Some issues have been highlighted:

  • There are no definitions, standards or best practice principles at the moment. This makes identifying credible schemes very tricky.
  • Many of the programmes offer little transparency into the pricing and practices that sit behind their claims.
  • Many companies will just want to claim they are “plastic neutral” for marketing purchases, i.e. by buying plastic offsets. You can, for example, buy credits for a project collecting bottles even if your business relies on hard-to-recycle flexible packaging. The schemes can therefore miss the point entirely: which is to remove or reduce plastic (and all single-use packaging), not offset it. Using volumes of plastic is also a crude measure of the impact your plastic consumption has.

Source : Tips & Advice Environment, 21st June 2021

Fines and Prosecutions

Man fined for obstructing Environment Agency Officers

A North East man appeared at South Tyneside Magistrates’ Court on Wednesday 12 May where he pleaded guilty to depositing waste without a permit and obstructing Environment Agency officers attempting to carry out a site inspection.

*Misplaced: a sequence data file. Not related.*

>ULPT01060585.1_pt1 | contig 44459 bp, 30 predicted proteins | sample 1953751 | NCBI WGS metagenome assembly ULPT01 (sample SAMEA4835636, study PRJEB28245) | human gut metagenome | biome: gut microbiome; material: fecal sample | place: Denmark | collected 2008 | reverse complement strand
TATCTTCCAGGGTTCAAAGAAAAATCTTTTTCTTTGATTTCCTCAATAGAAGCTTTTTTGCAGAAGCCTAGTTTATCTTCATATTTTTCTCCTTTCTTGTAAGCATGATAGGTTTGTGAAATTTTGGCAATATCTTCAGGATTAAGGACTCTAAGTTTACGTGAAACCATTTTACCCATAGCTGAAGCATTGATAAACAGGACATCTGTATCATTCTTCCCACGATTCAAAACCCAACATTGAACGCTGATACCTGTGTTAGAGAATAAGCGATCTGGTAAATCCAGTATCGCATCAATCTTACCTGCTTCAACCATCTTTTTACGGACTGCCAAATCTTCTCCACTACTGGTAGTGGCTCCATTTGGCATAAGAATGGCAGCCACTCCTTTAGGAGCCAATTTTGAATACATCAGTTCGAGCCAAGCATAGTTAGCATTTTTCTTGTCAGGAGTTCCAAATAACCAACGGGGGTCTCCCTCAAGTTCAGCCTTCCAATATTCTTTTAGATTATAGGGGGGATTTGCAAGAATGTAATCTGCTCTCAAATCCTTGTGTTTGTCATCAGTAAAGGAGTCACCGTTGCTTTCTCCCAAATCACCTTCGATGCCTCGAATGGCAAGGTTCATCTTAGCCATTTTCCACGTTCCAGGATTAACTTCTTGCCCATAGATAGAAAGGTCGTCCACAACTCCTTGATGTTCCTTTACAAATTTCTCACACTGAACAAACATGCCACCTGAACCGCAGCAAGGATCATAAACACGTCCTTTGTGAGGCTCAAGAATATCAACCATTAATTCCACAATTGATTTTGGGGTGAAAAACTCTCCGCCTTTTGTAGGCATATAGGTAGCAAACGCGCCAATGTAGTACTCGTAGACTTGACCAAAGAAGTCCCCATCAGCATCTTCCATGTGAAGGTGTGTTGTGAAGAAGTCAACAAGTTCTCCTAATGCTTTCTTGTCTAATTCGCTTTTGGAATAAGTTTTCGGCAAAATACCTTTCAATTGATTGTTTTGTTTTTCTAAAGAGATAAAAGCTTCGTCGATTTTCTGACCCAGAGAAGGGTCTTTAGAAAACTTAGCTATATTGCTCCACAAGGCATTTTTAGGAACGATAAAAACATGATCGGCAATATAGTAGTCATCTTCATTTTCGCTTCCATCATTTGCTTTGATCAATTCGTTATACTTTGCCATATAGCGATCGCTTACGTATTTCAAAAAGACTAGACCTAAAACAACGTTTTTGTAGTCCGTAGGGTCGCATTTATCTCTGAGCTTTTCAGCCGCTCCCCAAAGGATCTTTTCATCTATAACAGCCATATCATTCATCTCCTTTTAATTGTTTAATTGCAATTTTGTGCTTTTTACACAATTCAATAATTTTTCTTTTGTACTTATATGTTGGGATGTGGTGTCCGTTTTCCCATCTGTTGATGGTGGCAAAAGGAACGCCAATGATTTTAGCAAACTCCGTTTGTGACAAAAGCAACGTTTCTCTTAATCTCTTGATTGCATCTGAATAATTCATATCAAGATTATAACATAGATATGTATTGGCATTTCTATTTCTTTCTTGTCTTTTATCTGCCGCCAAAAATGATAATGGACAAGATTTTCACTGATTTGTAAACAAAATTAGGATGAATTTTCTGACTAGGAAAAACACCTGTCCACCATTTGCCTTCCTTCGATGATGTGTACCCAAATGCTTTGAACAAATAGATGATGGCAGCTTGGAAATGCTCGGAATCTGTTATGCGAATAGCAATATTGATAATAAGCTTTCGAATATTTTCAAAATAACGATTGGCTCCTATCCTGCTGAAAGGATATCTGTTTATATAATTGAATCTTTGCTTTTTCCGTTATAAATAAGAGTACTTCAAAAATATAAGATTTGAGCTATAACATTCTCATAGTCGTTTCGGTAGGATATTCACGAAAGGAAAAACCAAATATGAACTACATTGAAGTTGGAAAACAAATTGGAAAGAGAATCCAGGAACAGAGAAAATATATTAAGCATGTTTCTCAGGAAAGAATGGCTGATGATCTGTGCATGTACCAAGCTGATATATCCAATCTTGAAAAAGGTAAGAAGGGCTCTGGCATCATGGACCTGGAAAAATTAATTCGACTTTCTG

He was fined £368 for the offences and ordered to pay £437 costs.

Prosecuting for the Environment Agency, solicitor Chris Bunting told the court that on Friday 23 October 2020, two Environment Agency officers investigating a suspected illegal waste site in Gateshead came across a man illegally tipping waste wood on land at Leam Lane in Gateshead.

He confronted the officers and swore at them, forcing them to leave.

The court found the illegal deposit to have been reckless, as the mistakenly thought he was allowed to provide the wood waste to the land owner.